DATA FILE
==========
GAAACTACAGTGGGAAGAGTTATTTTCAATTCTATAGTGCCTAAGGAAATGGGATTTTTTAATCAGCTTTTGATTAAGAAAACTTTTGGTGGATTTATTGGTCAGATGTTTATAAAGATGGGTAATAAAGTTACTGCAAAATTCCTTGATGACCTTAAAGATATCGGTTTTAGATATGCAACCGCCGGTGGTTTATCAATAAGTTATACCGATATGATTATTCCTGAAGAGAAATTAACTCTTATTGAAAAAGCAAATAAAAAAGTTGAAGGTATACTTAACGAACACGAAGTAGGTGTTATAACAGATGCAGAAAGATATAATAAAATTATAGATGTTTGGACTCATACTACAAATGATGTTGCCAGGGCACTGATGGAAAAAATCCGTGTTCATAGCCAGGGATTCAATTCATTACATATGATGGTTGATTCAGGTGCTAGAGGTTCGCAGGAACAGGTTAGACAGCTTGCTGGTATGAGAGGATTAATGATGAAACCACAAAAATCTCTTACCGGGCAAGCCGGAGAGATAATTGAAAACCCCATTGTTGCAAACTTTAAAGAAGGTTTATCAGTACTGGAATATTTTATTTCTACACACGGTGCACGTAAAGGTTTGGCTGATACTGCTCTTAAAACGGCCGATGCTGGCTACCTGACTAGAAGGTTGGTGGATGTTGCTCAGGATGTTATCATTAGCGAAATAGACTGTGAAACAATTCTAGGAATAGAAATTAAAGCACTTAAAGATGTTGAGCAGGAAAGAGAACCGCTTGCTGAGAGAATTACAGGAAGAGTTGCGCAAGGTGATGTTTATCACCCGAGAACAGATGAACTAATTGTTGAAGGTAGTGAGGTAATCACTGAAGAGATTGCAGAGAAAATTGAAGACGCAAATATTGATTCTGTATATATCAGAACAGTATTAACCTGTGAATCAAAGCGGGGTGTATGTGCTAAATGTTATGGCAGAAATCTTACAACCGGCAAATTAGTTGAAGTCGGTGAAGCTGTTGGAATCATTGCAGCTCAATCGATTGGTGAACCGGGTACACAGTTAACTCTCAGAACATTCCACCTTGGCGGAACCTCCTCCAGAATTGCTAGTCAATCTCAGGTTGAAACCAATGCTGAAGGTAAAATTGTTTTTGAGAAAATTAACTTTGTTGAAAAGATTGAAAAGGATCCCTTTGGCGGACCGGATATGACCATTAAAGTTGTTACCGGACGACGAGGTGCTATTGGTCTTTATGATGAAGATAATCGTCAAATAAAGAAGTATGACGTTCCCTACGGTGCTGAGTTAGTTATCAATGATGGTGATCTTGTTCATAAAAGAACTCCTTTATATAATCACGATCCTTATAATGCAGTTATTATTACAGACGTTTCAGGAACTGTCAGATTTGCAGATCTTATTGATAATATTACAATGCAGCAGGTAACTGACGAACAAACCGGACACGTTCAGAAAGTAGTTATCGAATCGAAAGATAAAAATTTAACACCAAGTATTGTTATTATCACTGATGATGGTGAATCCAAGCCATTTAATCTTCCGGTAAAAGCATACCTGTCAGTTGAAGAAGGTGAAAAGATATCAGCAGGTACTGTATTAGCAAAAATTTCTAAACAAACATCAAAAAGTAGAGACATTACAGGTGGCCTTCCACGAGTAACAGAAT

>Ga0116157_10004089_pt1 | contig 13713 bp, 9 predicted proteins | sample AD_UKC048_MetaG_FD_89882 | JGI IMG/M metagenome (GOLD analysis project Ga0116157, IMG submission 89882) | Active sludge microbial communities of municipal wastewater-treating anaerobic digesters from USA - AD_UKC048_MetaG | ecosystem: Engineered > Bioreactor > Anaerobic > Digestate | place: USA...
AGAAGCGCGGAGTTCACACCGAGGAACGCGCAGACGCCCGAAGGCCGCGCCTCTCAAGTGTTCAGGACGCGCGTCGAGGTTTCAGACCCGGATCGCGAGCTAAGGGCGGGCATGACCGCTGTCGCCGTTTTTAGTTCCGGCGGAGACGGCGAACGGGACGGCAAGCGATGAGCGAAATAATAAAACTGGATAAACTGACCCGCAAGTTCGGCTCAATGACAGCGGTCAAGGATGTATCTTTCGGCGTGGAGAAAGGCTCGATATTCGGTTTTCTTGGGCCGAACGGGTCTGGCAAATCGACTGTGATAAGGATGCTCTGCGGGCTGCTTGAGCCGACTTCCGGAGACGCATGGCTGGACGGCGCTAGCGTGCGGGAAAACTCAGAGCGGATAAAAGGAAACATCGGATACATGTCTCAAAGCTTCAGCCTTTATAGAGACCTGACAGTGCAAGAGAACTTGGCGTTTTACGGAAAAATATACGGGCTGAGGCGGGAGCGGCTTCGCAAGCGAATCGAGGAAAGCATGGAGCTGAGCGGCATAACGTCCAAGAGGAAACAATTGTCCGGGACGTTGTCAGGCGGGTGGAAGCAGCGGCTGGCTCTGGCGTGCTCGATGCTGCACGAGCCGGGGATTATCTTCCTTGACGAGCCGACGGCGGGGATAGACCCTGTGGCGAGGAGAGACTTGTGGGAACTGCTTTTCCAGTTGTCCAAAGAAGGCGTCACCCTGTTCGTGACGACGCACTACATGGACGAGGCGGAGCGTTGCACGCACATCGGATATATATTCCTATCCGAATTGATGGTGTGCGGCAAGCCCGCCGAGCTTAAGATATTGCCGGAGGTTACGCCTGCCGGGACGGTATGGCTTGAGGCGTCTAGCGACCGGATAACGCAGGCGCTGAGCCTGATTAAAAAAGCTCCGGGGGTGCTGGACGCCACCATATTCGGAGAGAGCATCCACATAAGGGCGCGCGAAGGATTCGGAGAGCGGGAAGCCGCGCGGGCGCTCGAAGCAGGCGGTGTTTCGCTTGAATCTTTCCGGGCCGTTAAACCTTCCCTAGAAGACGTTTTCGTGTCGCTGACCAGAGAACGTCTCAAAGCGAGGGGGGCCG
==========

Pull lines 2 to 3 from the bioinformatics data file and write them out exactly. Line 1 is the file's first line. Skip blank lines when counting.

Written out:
>Ga0116157_10004089_pt1 | contig 13713 bp, 9 predicted proteins | sample AD_UKC048_MetaG_FD_89882 | JGI IMG/M metagenome (GOLD analysis project Ga0116157, IMG submission 89882) | Active sludge microbial communities of municipal wastewater-treating anaerobic digesters from USA - AD_UKC048_MetaG | ecosystem: Engineered > Bioreactor > Anaerobic > Digestate | place: USA...
AGAAGCGCGGAGTTCACACCGAGGAACGCGCAGACGCCCGAAGGCCGCGCCTCTCAAGTGTTCAGGACGCGCGTCGAGGTTTCAGACCCGGATCGCGAGCTAAGGGCGGGCATGACCGCTGTCGCCGTTTTTAGTTCCGGCGGAGACGGCGAACGGGACGGCAAGCGATGAGCGAAATAATAAAACTGGATAAACTGACCCGCAAGTTCGGCTCAATGACAGCGGTCAAGGATGTATCTTTCGGCGTGGAGAAAGGCTCGATATTCGGTTTTCTTGGGCCGAACGGGTCTGGCAAATCGACTGTGATAAGGATGCTCTGCGGGCTGCTTGAGCCGACTTCCGGAGACGCATGGCTGGACGGCGCTAGCGTGCGGGAAAACTCAGAGCGGATAAAAGGAAACATCGGATACATGTCTCAAAGCTTCAGCCTTTATAGAGACCTGACAGTGCAAGAGAACTTGGCGTTTTACGGAAAAATATACGGGCTGAGGCGGGAGCGGCTTCGCAAGCGAATCGAGGAAAGCATGGAGCTGAGCGGCATAACGTCCAAGAGGAAACAATTGTCCGGGACGTTGTCAGGCGGGTGGAAGCAGCGGCTGGCTCTGGCGTGCTCGATGCTGCACGAGCCGGGGATTATCTTCCTTGACGAGCCGACGGCGGGGATAGACCCTGTGGCGAGGAGAGACTTGTGGGAACTGCTTTTCCAGTTGTCCAAAGAAGGCGTCACCCTGTTCGTGACGACGCACTACATGGACGAGGCGGAGCGTTGCACGCACATCGGATATATATTCCTATCCGAATTGATGGTGTGCGGCAAGCCCGCCGAGCTTAAGATATTGCCGGAGGTTACGCCTGCCGGGACGGTATGGCTTGAGGCGTCTAGCGACCGGATAACGCAGGCGCTGAGCCTGATTAAAAAAGCTCCGGGGGTGCTGGACGCCACCATATTCGGAGAGAGCATCCACATAAGGGCGCGCGAAGGATTCGGAGAGCGGGAAGCCGCGCGGGCGCTCGAAGCAGGCGGTGTTTCGCTTGAATCTTTCCGGGCCGTTAAACCTTCCCTAGAAGACGTTTTCGTGTCGCTGACCAGAGAACGTCTCAAAGCGAGGGGGGCCG